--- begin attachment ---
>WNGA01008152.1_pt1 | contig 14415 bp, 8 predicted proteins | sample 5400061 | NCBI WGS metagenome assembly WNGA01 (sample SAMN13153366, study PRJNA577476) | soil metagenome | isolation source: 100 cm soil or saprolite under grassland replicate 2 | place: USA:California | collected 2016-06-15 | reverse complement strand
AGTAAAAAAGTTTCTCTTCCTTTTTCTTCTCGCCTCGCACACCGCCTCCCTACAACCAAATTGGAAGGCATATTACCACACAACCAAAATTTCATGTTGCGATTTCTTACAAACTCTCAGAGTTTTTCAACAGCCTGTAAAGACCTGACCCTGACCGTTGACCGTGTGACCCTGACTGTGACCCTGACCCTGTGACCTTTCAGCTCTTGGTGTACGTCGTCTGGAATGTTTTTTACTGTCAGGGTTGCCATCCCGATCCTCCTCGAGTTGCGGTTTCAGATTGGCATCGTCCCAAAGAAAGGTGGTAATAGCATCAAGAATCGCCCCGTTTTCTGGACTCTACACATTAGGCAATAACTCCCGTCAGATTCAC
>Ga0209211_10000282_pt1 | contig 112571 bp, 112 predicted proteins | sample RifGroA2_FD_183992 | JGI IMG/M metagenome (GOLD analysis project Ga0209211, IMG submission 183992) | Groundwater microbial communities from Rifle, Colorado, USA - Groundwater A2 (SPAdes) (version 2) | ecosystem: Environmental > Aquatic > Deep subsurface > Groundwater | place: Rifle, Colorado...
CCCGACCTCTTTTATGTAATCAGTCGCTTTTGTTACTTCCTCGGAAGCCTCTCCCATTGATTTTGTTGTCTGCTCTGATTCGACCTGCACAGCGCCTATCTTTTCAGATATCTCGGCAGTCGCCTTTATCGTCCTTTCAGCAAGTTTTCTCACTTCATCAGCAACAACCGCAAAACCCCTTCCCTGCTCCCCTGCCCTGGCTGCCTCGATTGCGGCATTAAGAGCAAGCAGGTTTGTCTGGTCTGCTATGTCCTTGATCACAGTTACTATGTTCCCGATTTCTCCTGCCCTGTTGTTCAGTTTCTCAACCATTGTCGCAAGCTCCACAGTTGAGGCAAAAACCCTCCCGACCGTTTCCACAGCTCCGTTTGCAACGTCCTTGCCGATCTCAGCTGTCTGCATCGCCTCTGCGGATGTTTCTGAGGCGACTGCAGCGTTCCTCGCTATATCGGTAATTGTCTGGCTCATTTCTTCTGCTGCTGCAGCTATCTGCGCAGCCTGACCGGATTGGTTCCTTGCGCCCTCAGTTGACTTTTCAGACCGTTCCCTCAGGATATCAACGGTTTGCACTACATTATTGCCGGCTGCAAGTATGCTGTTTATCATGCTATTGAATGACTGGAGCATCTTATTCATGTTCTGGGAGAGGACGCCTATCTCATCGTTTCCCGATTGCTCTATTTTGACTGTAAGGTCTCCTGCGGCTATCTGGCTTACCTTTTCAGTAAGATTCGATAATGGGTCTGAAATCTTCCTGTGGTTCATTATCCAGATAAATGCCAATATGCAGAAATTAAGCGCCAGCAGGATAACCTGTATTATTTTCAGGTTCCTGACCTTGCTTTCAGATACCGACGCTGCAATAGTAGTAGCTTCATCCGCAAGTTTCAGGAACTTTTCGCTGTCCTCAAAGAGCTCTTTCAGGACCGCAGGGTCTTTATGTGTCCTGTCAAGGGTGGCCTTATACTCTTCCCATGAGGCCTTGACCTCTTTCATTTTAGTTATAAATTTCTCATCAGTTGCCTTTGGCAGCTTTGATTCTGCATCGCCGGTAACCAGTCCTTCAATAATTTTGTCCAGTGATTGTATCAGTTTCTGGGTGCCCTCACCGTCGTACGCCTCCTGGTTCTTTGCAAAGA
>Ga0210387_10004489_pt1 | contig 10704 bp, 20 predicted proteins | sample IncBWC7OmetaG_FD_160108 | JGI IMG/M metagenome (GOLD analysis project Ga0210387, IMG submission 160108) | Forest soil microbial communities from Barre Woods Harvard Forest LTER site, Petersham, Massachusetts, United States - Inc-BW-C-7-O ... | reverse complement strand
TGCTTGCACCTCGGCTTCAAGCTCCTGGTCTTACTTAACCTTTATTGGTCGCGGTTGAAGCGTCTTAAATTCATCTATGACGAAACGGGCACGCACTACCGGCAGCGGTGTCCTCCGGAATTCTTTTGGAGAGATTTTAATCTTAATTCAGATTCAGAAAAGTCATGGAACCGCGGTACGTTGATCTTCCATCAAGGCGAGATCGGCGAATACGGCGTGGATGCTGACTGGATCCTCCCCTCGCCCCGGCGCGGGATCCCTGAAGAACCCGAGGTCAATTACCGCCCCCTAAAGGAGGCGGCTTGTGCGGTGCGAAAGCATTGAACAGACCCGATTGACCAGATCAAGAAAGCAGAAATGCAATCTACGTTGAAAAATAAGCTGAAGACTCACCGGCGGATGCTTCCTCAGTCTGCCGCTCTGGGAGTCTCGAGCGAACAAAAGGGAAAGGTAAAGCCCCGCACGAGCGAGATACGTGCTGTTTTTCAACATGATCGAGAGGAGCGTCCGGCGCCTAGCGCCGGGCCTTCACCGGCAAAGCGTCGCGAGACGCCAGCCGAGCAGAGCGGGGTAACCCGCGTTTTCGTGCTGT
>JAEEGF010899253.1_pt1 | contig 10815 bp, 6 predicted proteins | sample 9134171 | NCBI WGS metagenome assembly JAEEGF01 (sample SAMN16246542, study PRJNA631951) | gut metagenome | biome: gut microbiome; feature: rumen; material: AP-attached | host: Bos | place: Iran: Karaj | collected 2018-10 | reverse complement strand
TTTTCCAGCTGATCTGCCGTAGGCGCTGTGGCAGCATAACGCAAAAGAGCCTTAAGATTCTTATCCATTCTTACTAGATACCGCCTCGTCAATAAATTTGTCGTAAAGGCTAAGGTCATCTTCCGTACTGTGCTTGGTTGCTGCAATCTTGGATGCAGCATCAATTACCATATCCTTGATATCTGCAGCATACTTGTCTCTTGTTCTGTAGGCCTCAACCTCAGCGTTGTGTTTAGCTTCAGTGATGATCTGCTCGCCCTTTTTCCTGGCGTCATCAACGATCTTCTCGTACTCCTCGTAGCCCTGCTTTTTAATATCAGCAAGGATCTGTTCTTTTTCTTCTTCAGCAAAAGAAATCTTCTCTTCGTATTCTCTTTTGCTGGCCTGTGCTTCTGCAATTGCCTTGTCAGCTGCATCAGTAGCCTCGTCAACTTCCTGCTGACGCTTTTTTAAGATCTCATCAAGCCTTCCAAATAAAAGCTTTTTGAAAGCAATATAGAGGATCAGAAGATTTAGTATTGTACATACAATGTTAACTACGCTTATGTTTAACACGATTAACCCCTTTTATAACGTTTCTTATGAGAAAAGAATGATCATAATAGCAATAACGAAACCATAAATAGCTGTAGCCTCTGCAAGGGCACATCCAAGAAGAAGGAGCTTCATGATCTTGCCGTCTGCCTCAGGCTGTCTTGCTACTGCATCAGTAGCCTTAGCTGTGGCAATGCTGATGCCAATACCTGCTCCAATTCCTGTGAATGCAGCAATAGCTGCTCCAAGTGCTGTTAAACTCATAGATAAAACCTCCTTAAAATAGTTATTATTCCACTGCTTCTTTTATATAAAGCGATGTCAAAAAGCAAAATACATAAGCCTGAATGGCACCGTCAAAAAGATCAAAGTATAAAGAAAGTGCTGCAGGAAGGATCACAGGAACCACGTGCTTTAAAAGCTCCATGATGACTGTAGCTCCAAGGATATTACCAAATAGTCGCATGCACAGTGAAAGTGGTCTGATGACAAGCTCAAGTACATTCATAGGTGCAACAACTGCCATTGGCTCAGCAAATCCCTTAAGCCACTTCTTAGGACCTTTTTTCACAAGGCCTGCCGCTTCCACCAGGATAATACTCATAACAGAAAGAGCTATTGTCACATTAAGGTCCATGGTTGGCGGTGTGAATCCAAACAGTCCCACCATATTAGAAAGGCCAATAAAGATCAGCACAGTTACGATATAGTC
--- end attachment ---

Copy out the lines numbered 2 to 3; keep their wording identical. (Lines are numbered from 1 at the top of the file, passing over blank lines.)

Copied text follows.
AGTAAAAAAGTTTCTCTTCCTTTTTCTTCTCGCCTCGCACACCGCCTCCCTACAACCAAATTGGAAGGCATATTACCACACAACCAAAATTTCATGTTGCGATTTCTTACAAACTCTCAGAGTTTTTCAACAGCCTGTAAAGACCTGACCCTGACCGTTGACCGTGTGACCCTGACTGTGACCCTGACCCTGTGACCTTTCAGCTCTTGGTGTACGTCGTCTGGAATGTTTTTTACTGTCAGGGTTGCCATCCCGATCCTCCTCGAGTTGCGGTTTCAGATTGGCATCGTCCCAAAGAAAGGTGGTAATAGCATCAAGAATCGCCCCGTTTTCTGGACTCTACACATTAGGCAATAACTCCCGTCAGATTCAC
>Ga0209211_10000282_pt1 | contig 112571 bp, 112 predicted proteins | sample RifGroA2_FD_183992 | JGI IMG/M metagenome (GOLD analysis project Ga0209211, IMG submission 183992) | Groundwater microbial communities from Rifle, Colorado, USA - Groundwater A2 (SPAdes) (version 2) | ecosystem: Environmental > Aquatic > Deep subsurface > Groundwater | place: Rifle, Colorado...